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From Moscow to New York and Beyond: The Future of Tuberculosis Research and Development

By Safiqa Khimani and Mark Harrington

Global political will to combat tuberculosis (TB)—once again the world’s leading killer infectious disease—may be increasing as shown by intensified activities leading to the upcoming United Nations (UN) High-Level Meeting (HLM) on Tuberculosis in September 2018.

The build-up to the HLM included the Global Ministerial Conference on Ending Tuberculosis in the Sustainable Development Era—held in Moscow, Russian Federation, in November 2017—which endorsed the World Health Organization’s (WHO) End TB Strategy targets, an 80 percent decrease in the number of new TB cases and a 90 percent decrease in TB deaths by 2030.[1]

To ensure the success of the TB HLM, TAG and its allies are working to ensure that the resulting UN General Assembly Political Declaration includes clear commitments to expand the quality and breadth of TB programs and to increase investment in research and development (R&D) necessary to make it possible to eliminate TB as a global health threat.

The UN General Assembly has held four previous health-focused HLMs, including the Special Sessions on AIDS (UNGASS) in 2001 and 2006. The 2001 UNGASS paved the way for the launch of the Global Fund to Fight AIDS, Tuberculosis, and Malaria, which has made considerable investments in all three disease areas and has saved more than 22 million lives as of 2016.[2]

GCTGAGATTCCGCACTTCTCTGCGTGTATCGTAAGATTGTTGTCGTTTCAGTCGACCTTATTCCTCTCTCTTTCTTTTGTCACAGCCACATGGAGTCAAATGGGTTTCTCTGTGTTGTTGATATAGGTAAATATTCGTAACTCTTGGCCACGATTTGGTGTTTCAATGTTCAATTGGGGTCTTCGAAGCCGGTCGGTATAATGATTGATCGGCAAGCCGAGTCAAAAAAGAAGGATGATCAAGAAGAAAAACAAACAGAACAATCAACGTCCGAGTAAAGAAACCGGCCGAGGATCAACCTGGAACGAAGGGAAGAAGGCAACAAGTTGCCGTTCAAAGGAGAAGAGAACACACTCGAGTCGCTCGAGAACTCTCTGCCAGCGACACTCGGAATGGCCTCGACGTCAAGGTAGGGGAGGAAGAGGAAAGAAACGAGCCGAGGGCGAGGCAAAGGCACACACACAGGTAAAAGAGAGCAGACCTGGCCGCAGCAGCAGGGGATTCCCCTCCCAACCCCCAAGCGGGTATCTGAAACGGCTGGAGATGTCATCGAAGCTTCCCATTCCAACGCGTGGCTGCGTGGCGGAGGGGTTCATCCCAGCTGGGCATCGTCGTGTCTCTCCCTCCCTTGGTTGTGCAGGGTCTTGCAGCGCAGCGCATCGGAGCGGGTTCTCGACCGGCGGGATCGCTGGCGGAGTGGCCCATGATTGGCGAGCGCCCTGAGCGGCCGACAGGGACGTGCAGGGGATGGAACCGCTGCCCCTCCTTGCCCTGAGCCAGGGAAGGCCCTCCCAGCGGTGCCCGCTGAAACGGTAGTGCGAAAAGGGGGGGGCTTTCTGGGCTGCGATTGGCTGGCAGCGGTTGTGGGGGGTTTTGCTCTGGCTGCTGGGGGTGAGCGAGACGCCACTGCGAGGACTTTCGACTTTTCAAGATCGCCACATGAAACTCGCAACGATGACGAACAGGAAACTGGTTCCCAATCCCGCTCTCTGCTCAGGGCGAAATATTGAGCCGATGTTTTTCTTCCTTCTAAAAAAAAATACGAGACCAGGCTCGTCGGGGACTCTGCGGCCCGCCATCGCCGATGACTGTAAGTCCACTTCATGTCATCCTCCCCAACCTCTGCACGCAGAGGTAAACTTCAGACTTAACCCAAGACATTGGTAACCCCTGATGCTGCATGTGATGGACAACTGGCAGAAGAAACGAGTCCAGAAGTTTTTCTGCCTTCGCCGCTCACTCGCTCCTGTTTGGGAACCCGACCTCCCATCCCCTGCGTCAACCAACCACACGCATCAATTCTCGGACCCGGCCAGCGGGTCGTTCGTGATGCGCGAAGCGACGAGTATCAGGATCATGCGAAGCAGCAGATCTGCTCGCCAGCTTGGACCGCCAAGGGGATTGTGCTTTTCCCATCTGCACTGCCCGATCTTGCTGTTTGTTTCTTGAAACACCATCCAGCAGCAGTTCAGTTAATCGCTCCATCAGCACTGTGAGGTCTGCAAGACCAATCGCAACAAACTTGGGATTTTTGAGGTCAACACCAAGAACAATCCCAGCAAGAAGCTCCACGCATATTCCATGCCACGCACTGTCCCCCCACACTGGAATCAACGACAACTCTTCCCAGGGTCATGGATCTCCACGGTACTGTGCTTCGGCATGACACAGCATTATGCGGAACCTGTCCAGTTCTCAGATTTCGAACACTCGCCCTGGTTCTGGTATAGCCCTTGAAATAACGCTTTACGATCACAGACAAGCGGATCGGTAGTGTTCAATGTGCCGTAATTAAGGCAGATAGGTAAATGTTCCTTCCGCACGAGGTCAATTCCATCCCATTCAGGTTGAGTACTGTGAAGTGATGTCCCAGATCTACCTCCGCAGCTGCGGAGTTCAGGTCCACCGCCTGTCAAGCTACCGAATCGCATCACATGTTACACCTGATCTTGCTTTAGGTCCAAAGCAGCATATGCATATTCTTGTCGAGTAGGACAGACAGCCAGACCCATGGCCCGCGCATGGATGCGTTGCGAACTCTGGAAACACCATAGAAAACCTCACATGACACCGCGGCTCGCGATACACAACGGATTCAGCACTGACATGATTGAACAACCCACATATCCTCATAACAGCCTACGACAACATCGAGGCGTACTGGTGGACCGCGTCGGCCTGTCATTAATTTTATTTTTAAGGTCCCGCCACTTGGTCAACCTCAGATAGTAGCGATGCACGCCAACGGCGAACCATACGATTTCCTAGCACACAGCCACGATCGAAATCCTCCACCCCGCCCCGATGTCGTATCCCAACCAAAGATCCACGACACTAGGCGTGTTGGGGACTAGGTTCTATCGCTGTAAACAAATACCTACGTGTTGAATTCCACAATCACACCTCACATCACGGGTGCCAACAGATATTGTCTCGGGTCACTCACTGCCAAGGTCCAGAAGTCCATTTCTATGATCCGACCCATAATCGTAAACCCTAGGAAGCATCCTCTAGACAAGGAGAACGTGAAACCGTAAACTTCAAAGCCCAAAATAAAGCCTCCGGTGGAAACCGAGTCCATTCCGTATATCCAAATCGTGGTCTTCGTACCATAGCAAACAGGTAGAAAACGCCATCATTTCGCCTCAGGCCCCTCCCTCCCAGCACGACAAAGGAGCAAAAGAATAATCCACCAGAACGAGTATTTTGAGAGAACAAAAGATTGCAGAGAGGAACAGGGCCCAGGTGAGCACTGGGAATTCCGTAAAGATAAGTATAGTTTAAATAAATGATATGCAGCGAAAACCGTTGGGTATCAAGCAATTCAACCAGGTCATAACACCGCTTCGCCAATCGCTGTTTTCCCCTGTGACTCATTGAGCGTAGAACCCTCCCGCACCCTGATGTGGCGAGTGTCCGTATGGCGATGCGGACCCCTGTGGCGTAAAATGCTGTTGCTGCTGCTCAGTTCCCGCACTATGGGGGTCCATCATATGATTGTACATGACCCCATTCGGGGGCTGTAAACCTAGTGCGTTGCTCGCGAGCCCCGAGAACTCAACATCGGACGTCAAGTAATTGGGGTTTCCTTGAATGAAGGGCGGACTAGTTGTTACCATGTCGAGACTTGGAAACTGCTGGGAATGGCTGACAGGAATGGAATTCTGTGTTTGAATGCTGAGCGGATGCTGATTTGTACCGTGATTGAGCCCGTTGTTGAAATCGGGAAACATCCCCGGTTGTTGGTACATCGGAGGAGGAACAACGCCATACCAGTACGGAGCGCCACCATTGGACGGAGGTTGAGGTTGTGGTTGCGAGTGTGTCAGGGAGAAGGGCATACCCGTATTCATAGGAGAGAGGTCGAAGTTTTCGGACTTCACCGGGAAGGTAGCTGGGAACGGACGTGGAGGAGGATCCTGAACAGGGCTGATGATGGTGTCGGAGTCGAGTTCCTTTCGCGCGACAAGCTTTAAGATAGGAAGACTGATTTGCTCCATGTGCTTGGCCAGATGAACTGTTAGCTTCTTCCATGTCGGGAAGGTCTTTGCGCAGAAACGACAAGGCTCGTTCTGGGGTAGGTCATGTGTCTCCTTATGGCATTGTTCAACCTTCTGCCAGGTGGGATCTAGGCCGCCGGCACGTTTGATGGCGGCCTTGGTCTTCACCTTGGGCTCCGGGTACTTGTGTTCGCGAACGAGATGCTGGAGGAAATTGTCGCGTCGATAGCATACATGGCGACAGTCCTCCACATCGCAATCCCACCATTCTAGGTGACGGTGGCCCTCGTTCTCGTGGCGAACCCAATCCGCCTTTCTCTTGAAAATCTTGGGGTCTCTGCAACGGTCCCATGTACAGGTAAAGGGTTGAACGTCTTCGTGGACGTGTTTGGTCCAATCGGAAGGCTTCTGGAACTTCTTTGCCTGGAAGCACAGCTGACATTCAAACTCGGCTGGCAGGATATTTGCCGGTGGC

The first-ever HLM on TB could be a pivotal moment to raise the bar for countries and donors on TB. UN member states now must come together to commit to investments required to meet the goals of the Stop TB Partnership’s Global Plan to End TB: Paradigm Shift 2016-2020.[3]

Current diagnostics and drug therapies will not be sufficient to achieve the required reductions in mortality and incidence. If the current rates continue, there will be 135.2 million new TB cases and 20.8 million deaths from TB by 2030.[4] New drugs and diagnostic tests that have been developed over the past 15 years are only a start towards meeting these goals. Research and development must therefore be a critical focus of the HLM. The declaration that emerges from the UN HLM must endorse innovative mechanisms for revitalizing efforts to increase funding to expand the pipeline and commit to implementing a comprehensive, integrated, ambitious, high-quality TB research agenda that goes beyond the 2015 Global Plan to End TB.

2016 global investments in TB R&D exceeded $700 million for the second time since 2005; however, this still falls short to the annual $2 billion investment needed to achieve the Global Plan’s R&D targets.[5] Thus, countries must exceed the Global Plan’s five-year funding target of $8.836 billion to increase support for basic science and operational research to catalyze progress. TAG recommends a global commitment of $10 billion to make headway on research priorities. Governments and relevant stakeholders must tap into new funding streams to meet this target.

Country-specific funding targets would allow national governments to contribute towards the $8.836 billion global goal to invest in TB R&D. This would enable them to prioritize their own country’s needs through tangible national plans while investing in the global response. A public, quantifiable commitment will make it easier for civil society to hold their governments accountable and demand that necessary actions be taken in the fight against TB.

The BRICS countries—Brazil, Russia, India, China, and South Africa—announced the establishment of a TB Research Network just before the Global Ministerial Conference; this was one of the few concrete pledges made in November. The BRICS TB Research Network aims to support and sustain collaboration, mobilize resources, and implement evidence-based TB care in these countries. This unified commitment allows BRICS countries to leverage new funding sources and go beyond the investments from the top two funders of TB R&D: the U.S. government and the Bill and Melinda Gates Foundation.[6] The network has the potential to create a model that other countries could emulate.[7]